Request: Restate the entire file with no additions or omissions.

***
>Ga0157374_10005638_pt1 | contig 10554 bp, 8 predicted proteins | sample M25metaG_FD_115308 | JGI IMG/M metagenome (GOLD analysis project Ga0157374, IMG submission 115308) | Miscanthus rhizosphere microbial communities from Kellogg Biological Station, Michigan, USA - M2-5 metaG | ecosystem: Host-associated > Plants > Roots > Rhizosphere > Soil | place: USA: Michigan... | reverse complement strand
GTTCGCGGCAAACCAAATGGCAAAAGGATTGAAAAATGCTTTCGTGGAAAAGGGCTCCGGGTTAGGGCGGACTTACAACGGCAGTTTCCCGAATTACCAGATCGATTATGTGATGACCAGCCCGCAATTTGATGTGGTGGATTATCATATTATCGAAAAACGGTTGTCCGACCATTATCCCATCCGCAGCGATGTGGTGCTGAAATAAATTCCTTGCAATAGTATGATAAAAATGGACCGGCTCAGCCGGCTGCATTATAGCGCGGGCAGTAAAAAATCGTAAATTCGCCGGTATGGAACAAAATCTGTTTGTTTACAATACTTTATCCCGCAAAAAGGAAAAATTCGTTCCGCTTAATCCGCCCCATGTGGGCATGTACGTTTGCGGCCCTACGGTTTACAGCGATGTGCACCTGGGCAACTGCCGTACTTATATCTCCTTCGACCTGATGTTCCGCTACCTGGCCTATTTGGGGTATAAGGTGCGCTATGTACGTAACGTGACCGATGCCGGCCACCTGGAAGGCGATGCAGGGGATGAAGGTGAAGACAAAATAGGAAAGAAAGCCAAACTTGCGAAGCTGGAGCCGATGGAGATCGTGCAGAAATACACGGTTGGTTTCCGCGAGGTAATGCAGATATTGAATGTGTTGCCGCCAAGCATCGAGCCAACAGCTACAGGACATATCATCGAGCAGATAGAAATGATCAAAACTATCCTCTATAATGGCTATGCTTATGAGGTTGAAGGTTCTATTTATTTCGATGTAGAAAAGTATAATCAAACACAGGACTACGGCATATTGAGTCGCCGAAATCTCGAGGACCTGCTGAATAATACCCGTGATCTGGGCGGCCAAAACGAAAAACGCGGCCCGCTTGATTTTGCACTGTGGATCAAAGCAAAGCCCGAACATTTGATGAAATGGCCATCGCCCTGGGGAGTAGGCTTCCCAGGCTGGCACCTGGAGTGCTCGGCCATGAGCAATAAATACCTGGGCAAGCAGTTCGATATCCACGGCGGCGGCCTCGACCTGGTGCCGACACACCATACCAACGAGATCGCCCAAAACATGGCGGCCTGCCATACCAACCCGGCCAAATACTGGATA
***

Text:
>Ga0157374_10005638_pt1 | contig 10554 bp, 8 predicted proteins | sample M25metaG_FD_115308 | JGI IMG/M metagenome (GOLD analysis project Ga0157374, IMG submission 115308) | Miscanthus rhizosphere microbial communities from Kellogg Biological Station, Michigan, USA - M2-5 metaG | ecosystem: Host-associated > Plants > Roots > Rhizosphere > Soil | place: USA: Michigan... | reverse complement strand
GTTCGCGGCAAACCAAATGGCAAAAGGATTGAAAAATGCTTTCGTGGAAAAGGGCTCCGGGTTAGGGCGGACTTACAACGGCAGTTTCCCGAATTACCAGATCGATTATGTGATGACCAGCCCGCAATTTGATGTGGTGGATTATCATATTATCGAAAAACGGTTGTCCGACCATTATCCCATCCGCAGCGATGTGGTGCTGAAATAAATTCCTTGCAATAGTATGATAAAAATGGACCGGCTCAGCCGGCTGCATTATAGCGCGGGCAGTAAAAAATCGTAAATTCGCCGGTATGGAACAAAATCTGTTTGTTTACAATACTTTATCCCGCAAAAAGGAAAAATTCGTTCCGCTTAATCCGCCCCATGTGGGCATGTACGTTTGCGGCCCTACGGTTTACAGCGATGTGCACCTGGGCAACTGCCGTACTTATATCTCCTTCGACCTGATGTTCCGCTACCTGGCCTATTTGGGGTATAAGGTGCGCTATGTACGTAACGTGACCGATGCCGGCCACCTGGAAGGCGATGCAGGGGATGAAGGTGAAGACAAAATAGGAAAGAAAGCCAAACTTGCGAAGCTGGAGCCGATGGAGATCGTGCAGAAATACACGGTTGGTTTCCGCGAGGTAATGCAGATATTGAATGTGTTGCCGCCAAGCATCGAGCCAACAGCTACAGGACATATCATCGAGCAGATAGAAATGATCAAAACTATCCTCTATAATGGCTATGCTTATGAGGTTGAAGGTTCTATTTATTTCGATGTAGAAAAGTATAATCAAACACAGGACTACGGCATATTGAGTCGCCGAAATCTCGAGGACCTGCTGAATAATACCCGTGATCTGGGCGGCCAAAACGAAAAACGCGGCCCGCTTGATTTTGCACTGTGGATCAAAGCAAAGCCCGAACATTTGATGAAATGGCCATCGCCCTGGGGAGTAGGCTTCCCAGGCTGGCACCTGGAGTGCTCGGCCATGAGCAATAAATACCTGGGCAAGCAGTTCGATATCCACGGCGGCGGCCTCGACCTGGTGCCGACACACCATACCAACGAGATCGCCCAAAACATGGCGGCCTGCCATACCAACCCGGCCAAATACTGGATA